Journal of Statistical Theory and Practice

, Volume 7, Issue 3, pp 537–543 | Cite as

Fitting Poisson Time-Series Models Using Bivariate Mixture Transition Distributions

  • M. Y. HassanEmail author
  • M. Y. El-Bassiouni


Using bivariate mixture transition models (BMTD) in modeling marked points processes (MMP) needs clever reparameterization in an effort to incorporate lag information for capturing the structure of the process being modeled. Such reparameterizations may depend on domain knowledge as well as on considerations of computational stability and prediction capability, among others. A choice of a reasonable reparameterization is needed to build in the lag information, whether linear or nonlinear, and to obtain better results in terms of model stability and prediction capability. This article tackles this issue. Several stable choices of these reparameterizations for the bivariate continuous-discrete BMTD model proposed by Hassan and El-Bassiouni (2012) are considered and compared using a real data set on Internet network traffic. Results show that the inference based on BMTD models is not sensitive to the choice of the functional form as long as such functions involve some carefully chosen exponential forms of the lagged data.


Continuous-discrete bivariate distribution models EM algorithm Internet traffic Poisson time-series regression models 

AMS Subject Classification

62E15 62F10 62J02 


Unable to display preview. Download preview PDF.

Unable to display preview. Download preview PDF.


  1. Dunis, C., and B. Zhou. 1998. Nonlinear modelling of high frequency financial time series. New York, John Wiley and Sons.Google Scholar
  2. Evangelatos, E., T. Rapsomanikis, N. Mitrou, and G. Stassinopoulos. 2000. A Burstlevel traffic analysis tool. Comput. Networks, 34, 3–22.CrossRefGoogle Scholar
  3. Everitt, B. S., and D. J. Hand. 1981. Finite Mixture Distributions. New York, Chapman & Hall.CrossRefGoogle Scholar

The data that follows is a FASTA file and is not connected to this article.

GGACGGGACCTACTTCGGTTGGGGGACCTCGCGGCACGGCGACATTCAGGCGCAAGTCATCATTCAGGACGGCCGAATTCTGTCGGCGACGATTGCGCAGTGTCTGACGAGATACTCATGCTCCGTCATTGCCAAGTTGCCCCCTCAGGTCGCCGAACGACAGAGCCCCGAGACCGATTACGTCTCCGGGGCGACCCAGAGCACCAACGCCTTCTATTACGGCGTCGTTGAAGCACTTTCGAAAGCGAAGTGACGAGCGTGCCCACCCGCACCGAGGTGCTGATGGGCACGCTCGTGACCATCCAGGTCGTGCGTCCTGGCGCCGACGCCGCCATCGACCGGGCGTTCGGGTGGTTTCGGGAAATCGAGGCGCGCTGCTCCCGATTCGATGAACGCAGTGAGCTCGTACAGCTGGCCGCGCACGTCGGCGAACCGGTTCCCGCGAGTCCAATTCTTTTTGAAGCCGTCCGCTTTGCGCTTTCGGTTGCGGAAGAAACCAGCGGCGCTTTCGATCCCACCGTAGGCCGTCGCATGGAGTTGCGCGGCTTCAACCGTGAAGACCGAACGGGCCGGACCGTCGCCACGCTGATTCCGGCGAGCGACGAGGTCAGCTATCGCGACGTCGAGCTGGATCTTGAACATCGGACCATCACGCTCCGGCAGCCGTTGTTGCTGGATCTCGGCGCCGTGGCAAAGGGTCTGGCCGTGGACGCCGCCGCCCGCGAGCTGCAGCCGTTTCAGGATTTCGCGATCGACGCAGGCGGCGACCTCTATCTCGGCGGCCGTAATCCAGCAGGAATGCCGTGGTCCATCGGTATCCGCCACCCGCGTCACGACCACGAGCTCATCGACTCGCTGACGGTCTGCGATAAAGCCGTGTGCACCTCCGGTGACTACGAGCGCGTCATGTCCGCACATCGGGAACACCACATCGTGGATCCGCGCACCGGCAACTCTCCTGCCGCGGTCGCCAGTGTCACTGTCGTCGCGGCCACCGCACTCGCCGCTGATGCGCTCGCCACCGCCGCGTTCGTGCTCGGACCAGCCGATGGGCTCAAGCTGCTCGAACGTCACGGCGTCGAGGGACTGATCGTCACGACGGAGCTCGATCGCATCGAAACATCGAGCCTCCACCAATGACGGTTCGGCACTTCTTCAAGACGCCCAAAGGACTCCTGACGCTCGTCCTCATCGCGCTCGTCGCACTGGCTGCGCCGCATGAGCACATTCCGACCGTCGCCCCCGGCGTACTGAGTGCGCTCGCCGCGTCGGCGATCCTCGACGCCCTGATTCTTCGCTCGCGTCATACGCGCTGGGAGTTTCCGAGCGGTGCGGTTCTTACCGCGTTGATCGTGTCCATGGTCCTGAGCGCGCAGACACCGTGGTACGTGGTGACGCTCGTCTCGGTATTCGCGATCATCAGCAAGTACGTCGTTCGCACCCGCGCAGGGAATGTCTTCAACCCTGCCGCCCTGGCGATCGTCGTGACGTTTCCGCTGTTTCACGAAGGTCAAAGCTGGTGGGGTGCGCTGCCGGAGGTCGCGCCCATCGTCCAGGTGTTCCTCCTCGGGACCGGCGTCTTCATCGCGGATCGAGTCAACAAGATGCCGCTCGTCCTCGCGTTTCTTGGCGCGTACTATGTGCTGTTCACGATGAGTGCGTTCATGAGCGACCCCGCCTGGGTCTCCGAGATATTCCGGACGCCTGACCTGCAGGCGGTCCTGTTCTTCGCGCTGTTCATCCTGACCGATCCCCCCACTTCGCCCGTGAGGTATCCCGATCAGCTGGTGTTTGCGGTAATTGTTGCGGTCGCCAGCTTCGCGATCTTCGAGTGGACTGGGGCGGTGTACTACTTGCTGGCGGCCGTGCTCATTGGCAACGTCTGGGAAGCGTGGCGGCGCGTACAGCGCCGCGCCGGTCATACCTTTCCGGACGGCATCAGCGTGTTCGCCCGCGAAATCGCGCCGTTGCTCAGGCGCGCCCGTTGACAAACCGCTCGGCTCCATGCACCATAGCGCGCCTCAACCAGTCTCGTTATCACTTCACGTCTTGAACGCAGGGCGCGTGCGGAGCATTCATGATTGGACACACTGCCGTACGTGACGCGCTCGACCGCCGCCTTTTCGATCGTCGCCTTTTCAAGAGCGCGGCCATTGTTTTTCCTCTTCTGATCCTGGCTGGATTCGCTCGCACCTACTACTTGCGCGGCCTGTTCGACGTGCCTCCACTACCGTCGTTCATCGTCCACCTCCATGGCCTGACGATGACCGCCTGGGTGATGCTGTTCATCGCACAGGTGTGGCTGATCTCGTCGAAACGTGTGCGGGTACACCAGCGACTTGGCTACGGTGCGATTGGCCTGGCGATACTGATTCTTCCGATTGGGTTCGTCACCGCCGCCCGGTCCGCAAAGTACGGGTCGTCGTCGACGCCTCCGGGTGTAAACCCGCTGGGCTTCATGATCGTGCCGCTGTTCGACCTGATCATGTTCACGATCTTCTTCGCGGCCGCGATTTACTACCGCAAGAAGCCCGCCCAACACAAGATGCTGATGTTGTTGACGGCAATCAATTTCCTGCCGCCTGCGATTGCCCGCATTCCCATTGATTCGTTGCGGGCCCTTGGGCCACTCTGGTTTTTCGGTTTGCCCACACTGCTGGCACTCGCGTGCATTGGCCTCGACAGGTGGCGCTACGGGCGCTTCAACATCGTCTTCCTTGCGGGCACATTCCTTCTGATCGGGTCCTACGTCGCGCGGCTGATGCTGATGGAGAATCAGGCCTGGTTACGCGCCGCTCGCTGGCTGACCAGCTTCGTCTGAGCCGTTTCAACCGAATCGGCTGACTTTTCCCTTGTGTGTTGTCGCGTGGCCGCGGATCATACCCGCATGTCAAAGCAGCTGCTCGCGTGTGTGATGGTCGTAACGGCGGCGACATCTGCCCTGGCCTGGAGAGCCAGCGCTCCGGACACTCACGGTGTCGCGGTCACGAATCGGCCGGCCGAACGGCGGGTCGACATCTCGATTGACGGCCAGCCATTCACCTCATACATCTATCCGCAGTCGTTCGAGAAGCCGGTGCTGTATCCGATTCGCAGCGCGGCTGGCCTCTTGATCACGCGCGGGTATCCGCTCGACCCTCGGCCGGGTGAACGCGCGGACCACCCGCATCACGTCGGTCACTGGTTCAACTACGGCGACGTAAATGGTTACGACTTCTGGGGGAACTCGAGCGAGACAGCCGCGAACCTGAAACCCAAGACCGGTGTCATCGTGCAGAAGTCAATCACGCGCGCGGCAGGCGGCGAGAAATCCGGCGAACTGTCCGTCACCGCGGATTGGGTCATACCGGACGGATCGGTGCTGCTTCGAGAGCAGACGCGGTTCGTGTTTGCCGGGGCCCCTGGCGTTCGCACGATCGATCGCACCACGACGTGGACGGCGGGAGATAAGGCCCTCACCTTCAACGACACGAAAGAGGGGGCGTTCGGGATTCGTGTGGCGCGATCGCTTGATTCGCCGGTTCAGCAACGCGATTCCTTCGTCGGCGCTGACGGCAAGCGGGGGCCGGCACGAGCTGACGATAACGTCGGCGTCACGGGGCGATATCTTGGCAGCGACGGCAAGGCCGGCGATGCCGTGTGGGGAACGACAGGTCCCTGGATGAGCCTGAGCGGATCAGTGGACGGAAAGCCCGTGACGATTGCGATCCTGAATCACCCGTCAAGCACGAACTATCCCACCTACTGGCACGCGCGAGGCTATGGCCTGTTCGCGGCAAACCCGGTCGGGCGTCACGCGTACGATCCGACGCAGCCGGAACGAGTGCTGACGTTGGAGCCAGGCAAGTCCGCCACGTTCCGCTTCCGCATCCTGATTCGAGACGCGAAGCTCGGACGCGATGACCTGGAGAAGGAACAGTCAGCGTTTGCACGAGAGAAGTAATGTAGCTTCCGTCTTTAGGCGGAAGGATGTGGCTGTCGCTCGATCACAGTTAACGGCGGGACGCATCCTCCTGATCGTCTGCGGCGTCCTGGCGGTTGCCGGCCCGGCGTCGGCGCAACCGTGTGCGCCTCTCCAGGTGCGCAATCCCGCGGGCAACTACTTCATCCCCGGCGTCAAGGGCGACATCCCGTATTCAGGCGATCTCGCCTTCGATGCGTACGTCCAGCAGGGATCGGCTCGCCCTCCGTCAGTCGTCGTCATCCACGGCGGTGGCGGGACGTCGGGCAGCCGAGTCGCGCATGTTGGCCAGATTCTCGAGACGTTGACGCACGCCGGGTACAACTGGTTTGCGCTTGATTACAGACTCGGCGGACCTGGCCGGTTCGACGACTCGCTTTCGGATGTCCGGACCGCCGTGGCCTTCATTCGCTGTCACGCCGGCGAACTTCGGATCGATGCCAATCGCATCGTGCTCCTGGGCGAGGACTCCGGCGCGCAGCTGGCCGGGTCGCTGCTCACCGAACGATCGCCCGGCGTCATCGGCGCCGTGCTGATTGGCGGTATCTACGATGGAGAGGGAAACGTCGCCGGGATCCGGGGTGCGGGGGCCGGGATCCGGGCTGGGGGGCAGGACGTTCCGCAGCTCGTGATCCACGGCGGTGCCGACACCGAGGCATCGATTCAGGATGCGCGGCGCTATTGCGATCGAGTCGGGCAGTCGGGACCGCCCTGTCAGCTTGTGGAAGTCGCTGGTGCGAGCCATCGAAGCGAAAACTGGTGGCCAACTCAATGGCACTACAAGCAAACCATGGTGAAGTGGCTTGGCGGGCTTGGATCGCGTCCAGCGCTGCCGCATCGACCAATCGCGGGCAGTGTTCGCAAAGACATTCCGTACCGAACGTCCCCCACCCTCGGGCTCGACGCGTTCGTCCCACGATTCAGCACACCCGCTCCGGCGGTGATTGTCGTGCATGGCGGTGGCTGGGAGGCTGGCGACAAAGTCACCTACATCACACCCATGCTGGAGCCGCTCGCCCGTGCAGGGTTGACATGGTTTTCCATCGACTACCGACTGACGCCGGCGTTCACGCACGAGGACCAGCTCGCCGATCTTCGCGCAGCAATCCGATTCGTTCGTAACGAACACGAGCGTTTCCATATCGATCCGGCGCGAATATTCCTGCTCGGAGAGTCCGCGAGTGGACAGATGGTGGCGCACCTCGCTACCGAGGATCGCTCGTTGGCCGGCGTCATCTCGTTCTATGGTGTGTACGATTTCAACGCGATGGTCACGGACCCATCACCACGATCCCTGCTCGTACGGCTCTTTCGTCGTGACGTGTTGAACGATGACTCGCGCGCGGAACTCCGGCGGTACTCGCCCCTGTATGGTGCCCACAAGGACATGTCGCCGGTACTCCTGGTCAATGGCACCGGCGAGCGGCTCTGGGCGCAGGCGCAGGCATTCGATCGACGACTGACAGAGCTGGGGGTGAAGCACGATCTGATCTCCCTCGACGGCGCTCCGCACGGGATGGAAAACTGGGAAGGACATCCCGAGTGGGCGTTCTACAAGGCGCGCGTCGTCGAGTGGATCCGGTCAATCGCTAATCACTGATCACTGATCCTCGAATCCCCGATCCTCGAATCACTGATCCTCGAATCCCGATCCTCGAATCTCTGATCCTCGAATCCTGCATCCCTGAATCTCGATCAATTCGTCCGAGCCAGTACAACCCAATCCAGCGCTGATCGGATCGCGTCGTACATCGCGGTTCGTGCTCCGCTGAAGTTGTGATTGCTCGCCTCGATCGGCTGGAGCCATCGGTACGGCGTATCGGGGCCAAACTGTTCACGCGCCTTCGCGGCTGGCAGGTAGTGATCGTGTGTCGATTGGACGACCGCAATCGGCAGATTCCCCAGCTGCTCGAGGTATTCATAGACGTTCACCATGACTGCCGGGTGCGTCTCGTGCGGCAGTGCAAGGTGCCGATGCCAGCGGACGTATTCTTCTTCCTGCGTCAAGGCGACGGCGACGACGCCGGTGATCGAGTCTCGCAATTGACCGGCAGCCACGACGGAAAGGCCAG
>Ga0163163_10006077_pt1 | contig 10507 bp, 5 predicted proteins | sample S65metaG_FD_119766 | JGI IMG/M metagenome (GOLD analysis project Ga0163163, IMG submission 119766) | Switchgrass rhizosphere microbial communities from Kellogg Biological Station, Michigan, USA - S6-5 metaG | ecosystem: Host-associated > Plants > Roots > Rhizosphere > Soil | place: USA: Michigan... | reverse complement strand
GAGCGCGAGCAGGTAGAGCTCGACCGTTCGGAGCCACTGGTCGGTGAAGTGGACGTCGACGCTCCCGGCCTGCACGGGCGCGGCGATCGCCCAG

4. Fraley, C., and A. Raftery. 1998. How many clusters? Comput. J., 41, 578–587.CrossRefGoogle Scholar
  5. Gassiat, E., and D. Dacunha-Castelle. 1997. Estimation of the number of components in a mixture. Bernoulli, 3, 279–299.MathSciNetCrossRefGoogle Scholar
  6. Hassan, M. Y., and M. Y. El-Bassiouni. 2012. Modeling Poisson marked point processes using bivariate mixture transition distributions. J. Stat. Comput. Simulation, 83, 1462–1474.Google Scholar
  7. Hassan, M. Y., and K.-S. Lii. 2006. Modeling marked point processes via bivariate mixture transition distribution models. J. Am. Stat. Assoc., 101, 1241–1252.MathSciNetCrossRefGoogle Scholar
  8. Le, N., R. Martin, and E. Raftery. 1996. Modeling flat stretches, bursts, and outliers in time series using mixture transition distribution models. J. Am. Stat. Assoc., 91, 1504–1515.MathSciNetzbMATHGoogle Scholar
  9. Louis, T. A. 1982. Finding the observed information matrix when using the EM algorithm. J. R. Stat. Soc., Ser. B, 44, 226–233.MathSciNetzbMATHGoogle Scholar
  10. Paxson, V., and S. Floyd. 1995. Wide-area traffic: The failure of Poisson modeling. IEEE/ACM Trans. Network., 3(3), 226–244.CrossRefGoogle Scholar
  11. Picard, F. 2007. An introduction to mixture models. Research report no. 7, Statistics for Systems Biology Group, University d’Evry, Evry, France.Google Scholar
  12. Sanchez, J., and Y. He. 2005. Internet data analysis for the undergraduate statistics curriculum. J. Stat. Educ., 13, 1–20.CrossRefGoogle Scholar
  13. Steele, R. J., and A. E. Raftery. 2009. Performance of Bayesian model selection criteria for Gaussian mixture models. Technical report no. 559, Department of Statistics, University of Washington, Seattle.Google Scholar
  14. Su, Y. V., C. Yang, and C. Lee. 2004. The analysis of packet loss prediction for Gilbert model with loss rate uplink. Information Process. Lett., 90, 155–159.MathSciNetCrossRefGoogle Scholar
  15. Titterington, D. M., F. M. Smith, and E. Markov. 1985. Statistical analysis of finite mixture distributions. New York, Wiley.Google Scholar
  16. Woodbury, M. 1971. Discussion of paper by Hartley and Hocking. Biometrics, 27, 808–817.Google Scholar
  17. Yakowitz, S. J., and J. D. Spragins. 1968. On the identifiability of finite mixtures. Ann. Math. Stat., 39, 209–214.MathSciNetCrossRefGoogle Scholar
  18. Yang, Z. R., and S. Chen. 1998. Robust maximum likelihood training of heteroscedastic probabilistic neural networks. Neural Networks, 11, 739–747.CrossRefGoogle Scholar

Copyright information

© Grace Scientific Publishing 2013

Authors and Affiliations

  1. 1.Department of StatisticsUAE UniversityAl AinUnited Arab Emirates

Personalised recommendations